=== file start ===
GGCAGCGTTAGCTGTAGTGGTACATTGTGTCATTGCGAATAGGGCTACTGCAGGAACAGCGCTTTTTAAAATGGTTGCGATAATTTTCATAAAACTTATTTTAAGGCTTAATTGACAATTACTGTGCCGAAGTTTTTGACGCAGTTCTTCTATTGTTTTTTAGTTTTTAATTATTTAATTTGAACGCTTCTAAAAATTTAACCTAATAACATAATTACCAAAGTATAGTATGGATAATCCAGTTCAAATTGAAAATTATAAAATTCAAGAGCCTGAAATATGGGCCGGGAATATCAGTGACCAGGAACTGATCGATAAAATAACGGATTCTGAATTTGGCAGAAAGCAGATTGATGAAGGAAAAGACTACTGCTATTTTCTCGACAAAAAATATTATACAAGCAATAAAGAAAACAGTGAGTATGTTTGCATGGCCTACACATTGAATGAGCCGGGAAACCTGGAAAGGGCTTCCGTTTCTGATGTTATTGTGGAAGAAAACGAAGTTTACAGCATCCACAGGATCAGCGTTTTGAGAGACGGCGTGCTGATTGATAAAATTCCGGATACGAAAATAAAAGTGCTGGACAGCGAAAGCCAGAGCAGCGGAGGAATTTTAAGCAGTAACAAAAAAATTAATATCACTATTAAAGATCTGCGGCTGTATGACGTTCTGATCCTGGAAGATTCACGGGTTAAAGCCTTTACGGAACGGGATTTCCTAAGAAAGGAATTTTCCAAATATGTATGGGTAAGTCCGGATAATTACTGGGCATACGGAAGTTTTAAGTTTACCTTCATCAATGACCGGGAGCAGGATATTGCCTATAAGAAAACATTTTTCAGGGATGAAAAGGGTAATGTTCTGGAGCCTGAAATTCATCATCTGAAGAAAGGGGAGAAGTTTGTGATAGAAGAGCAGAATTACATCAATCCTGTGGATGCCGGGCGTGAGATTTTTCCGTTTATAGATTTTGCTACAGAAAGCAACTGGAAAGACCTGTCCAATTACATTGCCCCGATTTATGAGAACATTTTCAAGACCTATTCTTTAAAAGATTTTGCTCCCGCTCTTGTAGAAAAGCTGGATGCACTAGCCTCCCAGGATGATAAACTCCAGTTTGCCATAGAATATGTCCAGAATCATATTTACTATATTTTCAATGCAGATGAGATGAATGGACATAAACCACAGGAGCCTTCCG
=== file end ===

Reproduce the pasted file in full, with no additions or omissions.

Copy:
GGCAGCGTTAGCTGTAGTGGTACATTGTGTCATTGCGAATAGGGCTACTGCAGGAACAGCGCTTTTTAAAATGGTTGCGATAATTTTCATAAAACTTATTTTAAGGCTTAATTGACAATTACTGTGCCGAAGTTTTTGACGCAGTTCTTCTATTGTTTTTTAGTTTTTAATTATTTAATTTGAACGCTTCTAAAAATTTAACCTAATAACATAATTACCAAAGTATAGTATGGATAATCCAGTTCAAATTGAAAATTATAAAATTCAAGAGCCTGAAATATGGGCCGGGAATATCAGTGACCAGGAACTGATCGATAAAATAACGGATTCTGAATTTGGCAGAAAGCAGATTGATGAAGGAAAAGACTACTGCTATTTTCTCGACAAAAAATATTATACAAGCAATAAAGAAAACAGTGAGTATGTTTGCATGGCCTACACATTGAATGAGCCGGGAAACCTGGAAAGGGCTTCCGTTTCTGATGTTATTGTGGAAGAAAACGAAGTTTACAGCATCCACAGGATCAGCGTTTTGAGAGACGGCGTGCTGATTGATAAAATTCCGGATACGAAAATAAAAGTGCTGGACAGCGAAAGCCAGAGCAGCGGAGGAATTTTAAGCAGTAACAAAAAAATTAATATCACTATTAAAGATCTGCGGCTGTATGACGTTCTGATCCTGGAAGATTCACGGGTTAAAGCCTTTACGGAACGGGATTTCCTAAGAAAGGAATTTTCCAAATATGTATGGGTAAGTCCGGATAATTACTGGGCATACGGAAGTTTTAAGTTTACCTTCATCAATGACCGGGAGCAGGATATTGCCTATAAGAAAACATTTTTCAGGGATGAAAAGGGTAATGTTCTGGAGCCTGAAATTCATCATCTGAAGAAAGGGGAGAAGTTTGTGATAGAAGAGCAGAATTACATCAATCCTGTGGATGCCGGGCGTGAGATTTTTCCGTTTATAGATTTTGCTACAGAAAGCAACTGGAAAGACCTGTCCAATTACATTGCCCCGATTTATGAGAACATTTTCAAGACCTATTCTTTAAAAGATTTTGCTCCCGCTCTTGTAGAAAAGCTGGATGCACTAGCCTCCCAGGATGATAAACTCCAGTTTGCCATAGAATATGTCCAGAATCATATTTACTATATTTTCAATGCAGATGAGATGAATGGACATAAACCACAGGAGCCTTCCG